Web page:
When I was in Japan a few years ago, we took a day trip up to Nikko, a town in the mountains north of Tokyo. It was this trip that inspired my very first block prints: a series of water patterns inspired by the symbolism found in Japanese folk art.
This little town nestled in the clouds had an otherworldly quality. In fact, the Japanese have a saying, “Never say ‘kekkou’ until you’ve seen Nikko.” The word ‘kekkou’ means ‘beautiful,’ ‘magnificent,’ or ‘I am satisfied.’
A Torii Gate in Nikko
Nikko is home to many Buddhist and Shinto temples and shrines
The area is well known for the beautiful Lake Chuzenji nestled in the mountains, and the nearby Kegon Falls waterfall. The abundant plant life is lush and green, swollen from its plentiful watering. Even the air is heavy with mist, and you can walk through the dense clouds that sit at street level. Observing this, I understood the spiritual quality the Japanese must have found in water and in nature.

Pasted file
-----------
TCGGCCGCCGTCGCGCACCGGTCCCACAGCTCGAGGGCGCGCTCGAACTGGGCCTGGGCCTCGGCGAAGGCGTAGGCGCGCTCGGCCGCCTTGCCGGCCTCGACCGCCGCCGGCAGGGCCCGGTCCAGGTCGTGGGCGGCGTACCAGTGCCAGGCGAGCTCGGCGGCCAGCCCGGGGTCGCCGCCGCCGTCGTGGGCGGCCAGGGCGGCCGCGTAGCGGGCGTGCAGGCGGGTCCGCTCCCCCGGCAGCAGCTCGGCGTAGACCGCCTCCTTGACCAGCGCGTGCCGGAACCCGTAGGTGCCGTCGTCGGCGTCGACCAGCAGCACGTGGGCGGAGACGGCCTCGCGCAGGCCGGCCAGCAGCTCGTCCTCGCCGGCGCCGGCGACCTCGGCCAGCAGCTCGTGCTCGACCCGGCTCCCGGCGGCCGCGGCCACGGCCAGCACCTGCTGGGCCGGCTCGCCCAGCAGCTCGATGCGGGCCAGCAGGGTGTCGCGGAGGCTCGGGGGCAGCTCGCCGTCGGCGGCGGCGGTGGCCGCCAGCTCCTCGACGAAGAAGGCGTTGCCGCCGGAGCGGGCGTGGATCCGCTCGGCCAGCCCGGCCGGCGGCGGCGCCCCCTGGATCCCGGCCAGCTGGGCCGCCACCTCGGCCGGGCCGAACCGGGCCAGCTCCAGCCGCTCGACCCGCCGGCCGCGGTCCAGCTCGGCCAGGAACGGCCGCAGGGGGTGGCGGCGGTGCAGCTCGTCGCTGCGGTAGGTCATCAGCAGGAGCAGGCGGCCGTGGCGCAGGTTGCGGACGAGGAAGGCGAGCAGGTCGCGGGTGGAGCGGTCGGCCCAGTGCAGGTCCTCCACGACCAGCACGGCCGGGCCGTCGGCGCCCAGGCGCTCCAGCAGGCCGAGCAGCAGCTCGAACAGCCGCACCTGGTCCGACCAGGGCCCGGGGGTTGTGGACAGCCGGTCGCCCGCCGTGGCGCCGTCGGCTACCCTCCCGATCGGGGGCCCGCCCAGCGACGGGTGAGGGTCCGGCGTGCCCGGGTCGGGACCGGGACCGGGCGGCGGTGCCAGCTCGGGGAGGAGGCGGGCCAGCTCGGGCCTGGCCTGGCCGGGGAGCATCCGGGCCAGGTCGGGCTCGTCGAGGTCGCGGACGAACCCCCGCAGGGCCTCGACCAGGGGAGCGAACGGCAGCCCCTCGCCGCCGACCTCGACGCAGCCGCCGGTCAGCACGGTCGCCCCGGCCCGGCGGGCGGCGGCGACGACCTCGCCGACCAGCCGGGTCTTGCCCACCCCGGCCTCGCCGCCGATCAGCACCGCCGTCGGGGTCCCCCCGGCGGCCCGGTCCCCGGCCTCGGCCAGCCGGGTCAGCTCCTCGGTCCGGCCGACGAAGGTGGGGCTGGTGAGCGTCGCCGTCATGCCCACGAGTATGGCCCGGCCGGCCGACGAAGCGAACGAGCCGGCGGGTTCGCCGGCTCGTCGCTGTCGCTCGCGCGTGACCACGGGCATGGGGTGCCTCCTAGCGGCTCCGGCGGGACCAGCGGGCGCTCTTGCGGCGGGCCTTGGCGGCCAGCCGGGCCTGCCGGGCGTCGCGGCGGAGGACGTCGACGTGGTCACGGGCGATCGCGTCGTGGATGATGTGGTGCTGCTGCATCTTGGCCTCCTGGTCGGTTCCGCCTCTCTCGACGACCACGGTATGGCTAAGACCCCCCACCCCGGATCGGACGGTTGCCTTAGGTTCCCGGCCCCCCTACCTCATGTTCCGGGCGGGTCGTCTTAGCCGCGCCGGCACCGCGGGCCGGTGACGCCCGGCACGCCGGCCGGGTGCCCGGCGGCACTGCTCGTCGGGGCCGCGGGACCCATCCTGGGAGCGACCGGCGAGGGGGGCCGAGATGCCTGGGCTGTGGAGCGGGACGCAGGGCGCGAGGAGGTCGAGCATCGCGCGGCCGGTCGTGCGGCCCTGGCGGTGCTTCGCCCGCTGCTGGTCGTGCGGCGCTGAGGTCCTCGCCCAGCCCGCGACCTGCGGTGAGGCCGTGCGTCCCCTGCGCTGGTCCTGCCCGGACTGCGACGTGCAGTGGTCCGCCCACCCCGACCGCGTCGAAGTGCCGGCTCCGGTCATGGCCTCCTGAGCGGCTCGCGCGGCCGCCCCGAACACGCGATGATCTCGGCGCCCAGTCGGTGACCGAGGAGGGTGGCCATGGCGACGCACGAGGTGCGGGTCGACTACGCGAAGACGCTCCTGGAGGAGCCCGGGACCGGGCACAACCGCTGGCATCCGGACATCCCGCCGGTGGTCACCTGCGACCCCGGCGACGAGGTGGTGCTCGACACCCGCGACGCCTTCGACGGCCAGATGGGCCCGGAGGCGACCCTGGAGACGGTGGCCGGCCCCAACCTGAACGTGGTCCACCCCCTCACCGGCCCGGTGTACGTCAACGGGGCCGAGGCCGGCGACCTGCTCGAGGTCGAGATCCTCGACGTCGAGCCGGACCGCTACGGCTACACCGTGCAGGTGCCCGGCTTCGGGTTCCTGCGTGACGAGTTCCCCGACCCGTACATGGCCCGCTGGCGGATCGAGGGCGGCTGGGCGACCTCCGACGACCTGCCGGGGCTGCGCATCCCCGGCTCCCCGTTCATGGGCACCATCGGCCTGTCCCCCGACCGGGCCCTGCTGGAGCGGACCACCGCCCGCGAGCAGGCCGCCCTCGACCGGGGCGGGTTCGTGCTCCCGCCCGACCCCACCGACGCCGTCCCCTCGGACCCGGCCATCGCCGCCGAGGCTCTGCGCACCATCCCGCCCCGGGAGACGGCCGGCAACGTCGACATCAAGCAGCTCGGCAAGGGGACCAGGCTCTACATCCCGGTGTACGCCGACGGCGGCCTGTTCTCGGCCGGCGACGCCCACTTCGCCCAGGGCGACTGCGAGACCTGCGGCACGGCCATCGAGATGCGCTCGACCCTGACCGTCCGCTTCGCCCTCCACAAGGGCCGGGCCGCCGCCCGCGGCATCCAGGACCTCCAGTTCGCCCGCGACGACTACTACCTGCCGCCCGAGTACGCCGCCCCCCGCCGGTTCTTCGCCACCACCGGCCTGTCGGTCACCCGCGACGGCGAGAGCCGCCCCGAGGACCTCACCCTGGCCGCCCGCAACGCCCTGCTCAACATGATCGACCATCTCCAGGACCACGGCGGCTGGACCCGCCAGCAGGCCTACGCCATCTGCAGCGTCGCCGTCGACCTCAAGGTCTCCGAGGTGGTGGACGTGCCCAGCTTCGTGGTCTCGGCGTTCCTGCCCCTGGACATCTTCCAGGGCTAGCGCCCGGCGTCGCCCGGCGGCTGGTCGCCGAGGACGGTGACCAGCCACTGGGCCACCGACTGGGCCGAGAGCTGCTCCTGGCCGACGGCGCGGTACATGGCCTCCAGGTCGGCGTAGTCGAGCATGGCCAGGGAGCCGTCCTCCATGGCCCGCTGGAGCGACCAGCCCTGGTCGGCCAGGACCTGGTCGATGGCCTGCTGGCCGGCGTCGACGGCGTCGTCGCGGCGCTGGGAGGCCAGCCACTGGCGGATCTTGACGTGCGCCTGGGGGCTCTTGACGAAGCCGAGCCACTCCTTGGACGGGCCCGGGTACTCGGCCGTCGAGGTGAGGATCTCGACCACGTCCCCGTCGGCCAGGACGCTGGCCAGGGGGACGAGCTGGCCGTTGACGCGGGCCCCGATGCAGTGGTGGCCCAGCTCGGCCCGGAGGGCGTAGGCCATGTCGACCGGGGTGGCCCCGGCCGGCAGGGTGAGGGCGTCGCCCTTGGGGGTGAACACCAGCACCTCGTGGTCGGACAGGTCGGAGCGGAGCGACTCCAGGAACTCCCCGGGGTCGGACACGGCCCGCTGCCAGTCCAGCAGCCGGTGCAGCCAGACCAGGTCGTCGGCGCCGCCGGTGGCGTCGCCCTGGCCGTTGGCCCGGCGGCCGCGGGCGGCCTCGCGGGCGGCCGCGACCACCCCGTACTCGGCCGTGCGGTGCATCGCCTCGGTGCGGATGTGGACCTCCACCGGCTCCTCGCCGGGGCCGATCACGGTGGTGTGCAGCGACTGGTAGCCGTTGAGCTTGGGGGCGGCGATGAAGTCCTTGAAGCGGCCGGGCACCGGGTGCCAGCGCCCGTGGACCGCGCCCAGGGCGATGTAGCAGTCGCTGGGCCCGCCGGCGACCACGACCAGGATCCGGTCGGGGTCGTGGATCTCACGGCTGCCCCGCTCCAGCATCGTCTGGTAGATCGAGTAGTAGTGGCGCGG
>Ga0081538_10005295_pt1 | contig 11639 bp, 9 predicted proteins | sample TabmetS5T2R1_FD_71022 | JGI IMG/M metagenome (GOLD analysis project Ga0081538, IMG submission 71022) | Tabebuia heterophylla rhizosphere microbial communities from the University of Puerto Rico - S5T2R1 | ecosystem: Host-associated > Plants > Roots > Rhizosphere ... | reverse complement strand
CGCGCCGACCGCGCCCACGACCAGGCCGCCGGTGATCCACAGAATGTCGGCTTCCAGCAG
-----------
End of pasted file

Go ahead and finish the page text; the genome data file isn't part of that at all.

So I decided to make these prints in honor of this little town called Nikko. Each is a representation of water so often found in Japanese art. When I look at them, I remember this town, and the many fascinating qualities of water: Water is peaceful and calm, but it can also be powerful and angry. Water is flexible, taking the shape of its container, yet it is a force powerful enough to carve away stone.
My very first prints. These will always hold a special place in my heart as they remind me of my trip to Nikko!